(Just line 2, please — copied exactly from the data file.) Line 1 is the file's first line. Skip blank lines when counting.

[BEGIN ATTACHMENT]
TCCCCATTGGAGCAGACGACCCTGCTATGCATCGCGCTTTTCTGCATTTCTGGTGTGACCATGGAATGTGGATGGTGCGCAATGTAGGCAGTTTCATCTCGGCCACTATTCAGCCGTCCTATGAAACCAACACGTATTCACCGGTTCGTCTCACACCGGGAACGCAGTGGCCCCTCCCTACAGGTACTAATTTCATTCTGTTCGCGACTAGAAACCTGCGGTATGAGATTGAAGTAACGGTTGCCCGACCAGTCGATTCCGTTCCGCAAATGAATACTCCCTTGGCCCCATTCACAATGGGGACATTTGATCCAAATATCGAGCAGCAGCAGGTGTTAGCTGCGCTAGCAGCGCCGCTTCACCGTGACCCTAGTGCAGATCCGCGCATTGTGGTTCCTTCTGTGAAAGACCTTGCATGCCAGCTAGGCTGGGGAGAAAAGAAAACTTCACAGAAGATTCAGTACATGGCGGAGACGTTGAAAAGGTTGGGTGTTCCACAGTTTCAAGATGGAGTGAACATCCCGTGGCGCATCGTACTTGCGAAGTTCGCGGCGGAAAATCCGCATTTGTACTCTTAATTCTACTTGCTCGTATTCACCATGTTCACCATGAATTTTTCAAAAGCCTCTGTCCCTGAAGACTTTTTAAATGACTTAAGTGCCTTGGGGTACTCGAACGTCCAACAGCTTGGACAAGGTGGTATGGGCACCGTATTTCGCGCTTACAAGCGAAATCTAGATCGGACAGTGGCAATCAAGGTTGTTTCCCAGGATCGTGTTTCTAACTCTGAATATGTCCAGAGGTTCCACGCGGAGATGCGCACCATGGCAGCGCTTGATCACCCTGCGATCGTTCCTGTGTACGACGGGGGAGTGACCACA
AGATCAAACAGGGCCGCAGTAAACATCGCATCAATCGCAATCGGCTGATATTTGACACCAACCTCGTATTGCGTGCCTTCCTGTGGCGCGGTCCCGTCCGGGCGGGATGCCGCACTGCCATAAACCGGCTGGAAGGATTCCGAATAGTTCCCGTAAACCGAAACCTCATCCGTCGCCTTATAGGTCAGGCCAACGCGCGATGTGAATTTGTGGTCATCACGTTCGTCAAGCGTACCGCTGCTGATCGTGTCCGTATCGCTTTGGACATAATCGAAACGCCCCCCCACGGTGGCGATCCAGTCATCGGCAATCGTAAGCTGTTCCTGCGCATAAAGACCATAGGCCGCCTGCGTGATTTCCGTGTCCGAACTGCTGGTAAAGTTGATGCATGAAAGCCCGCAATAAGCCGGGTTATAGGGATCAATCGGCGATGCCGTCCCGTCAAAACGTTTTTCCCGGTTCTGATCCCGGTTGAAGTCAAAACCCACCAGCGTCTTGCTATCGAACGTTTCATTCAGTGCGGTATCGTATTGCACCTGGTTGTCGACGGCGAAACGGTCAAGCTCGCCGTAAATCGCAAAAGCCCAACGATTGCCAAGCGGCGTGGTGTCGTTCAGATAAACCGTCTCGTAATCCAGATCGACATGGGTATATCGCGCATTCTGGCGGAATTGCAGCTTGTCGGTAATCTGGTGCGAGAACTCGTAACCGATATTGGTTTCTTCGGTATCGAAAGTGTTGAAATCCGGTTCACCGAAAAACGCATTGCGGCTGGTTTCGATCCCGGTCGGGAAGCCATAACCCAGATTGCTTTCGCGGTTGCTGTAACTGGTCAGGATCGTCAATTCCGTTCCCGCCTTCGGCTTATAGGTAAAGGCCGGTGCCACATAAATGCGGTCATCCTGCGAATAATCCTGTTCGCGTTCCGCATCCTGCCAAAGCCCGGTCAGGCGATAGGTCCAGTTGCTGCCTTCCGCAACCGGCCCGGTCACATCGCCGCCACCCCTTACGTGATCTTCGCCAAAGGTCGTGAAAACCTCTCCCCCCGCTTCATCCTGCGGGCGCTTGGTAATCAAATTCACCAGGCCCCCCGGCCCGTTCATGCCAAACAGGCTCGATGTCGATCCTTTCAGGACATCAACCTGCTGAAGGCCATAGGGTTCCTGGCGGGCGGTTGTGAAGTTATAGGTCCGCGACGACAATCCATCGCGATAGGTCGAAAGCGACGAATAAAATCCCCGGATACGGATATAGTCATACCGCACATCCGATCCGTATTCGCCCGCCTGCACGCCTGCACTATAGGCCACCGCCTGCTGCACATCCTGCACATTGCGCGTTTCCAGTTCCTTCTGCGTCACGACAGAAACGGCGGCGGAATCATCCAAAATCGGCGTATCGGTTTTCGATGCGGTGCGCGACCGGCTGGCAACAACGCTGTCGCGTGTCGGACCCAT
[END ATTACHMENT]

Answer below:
AGATCAAACAGGGCCGCAGTAAACATCGCATCAATCGCAATCGGCTGATATTTGACACCAACCTCGTATTGCGTGCCTTCCTGTGGCGCGGTCCCGTCCGGGCGGGATGCCGCACTGCCATAAACCGGCTGGAAGGATTCCGAATAGTTCCCGTAAACCGAAACCTCATCCGTCGCCTTATAGGTCAGGCCAACGCGCGATGTGAATTTGTGGTCATCACGTTCGTCAAGCGTACCGCTGCTGATCGTGTCCGTATCGCTTTGGACATAATCGAAACGCCCCCCCACGGTGGCGATCCAGTCATCGGCAATCGTAAGCTGTTCCTGCGCATAAAGACCATAGGCCGCCTGCGTGATTTCCGTGTCCGAACTGCTGGTAAAGTTGATGCATGAAAGCCCGCAATAAGCCGGGTTATAGGGATCAATCGGCGATGCCGTCCCGTCAAAACGTTTTTCCCGGTTCTGATCCCGGTTGAAGTCAAAACCCACCAGCGTCTTGCTATCGAACGTTTCATTCAGTGCGGTATCGTATTGCACCTGGTTGTCGACGGCGAAACGGTCAAGCTCGCCGTAAATCGCAAAAGCCCAACGATTGCCAAGCGGCGTGGTGTCGTTCAGATAAACCGTCTCGTAATCCAGATCGACATGGGTATATCGCGCATTCTGGCGGAATTGCAGCTTGTCGGTAATCTGGTGCGAGAACTCGTAACCGATATTGGTTTCTTCGGTATCGAAAGTGTTGAAATCCGGTTCACCGAAAAACGCATTGCGGCTGGTTTCGATCCCGGTCGGGAAGCCATAACCCAGATTGCTTTCGCGGTTGCTGTAACTGGTCAGGATCGTCAATTCCGTTCCCGCCTTCGGCTTATAGGTAAAGGCCGGTGCCACATAAATGCGGTCATCCTGCGAATAATCCTGTTCGCGTTCCGCATCCTGCCAAAGCCCGGTCAGGCGATAGGTCCAGTTGCTGCCTTCCGCAACCGGCCCGGTCACATCGCCGCCACCCCTTACGTGATCTTCGCCAAAGGTCGTGAAAACCTCTCCCCCCGCTTCATCCTGCGGGCGCTTGGTAATCAAATTCACCAGGCCCCCCGGCCCGTTCATGCCAAACAGGCTCGATGTCGATCCTTTCAGGACATCAACCTGCTGAAGGCCATAGGGTTCCTGGCGGGCGGTTGTGAAGTTATAGGTCCGCGACGACAATCCATCGCGATAGGTCGAAAGCGACGAATAAAATCCCCGGATACGGATATAGTCATACCGCACATCCGATCCGTATTCGCCCGCCTGCACGCCTGCACTATAGGCCACCGCCTGCTGCACATCCTGCACATTGCGCGTTTCCAGTTCCTTCTGCGTCACGACAGAAACGGCGGCGGAATCATCCAAAATCGGCGTATCGGTTTTCGATGCGGTGCGCGACCGGCTGGCAACAACGCTGTCGCGTGTCGGACCCAT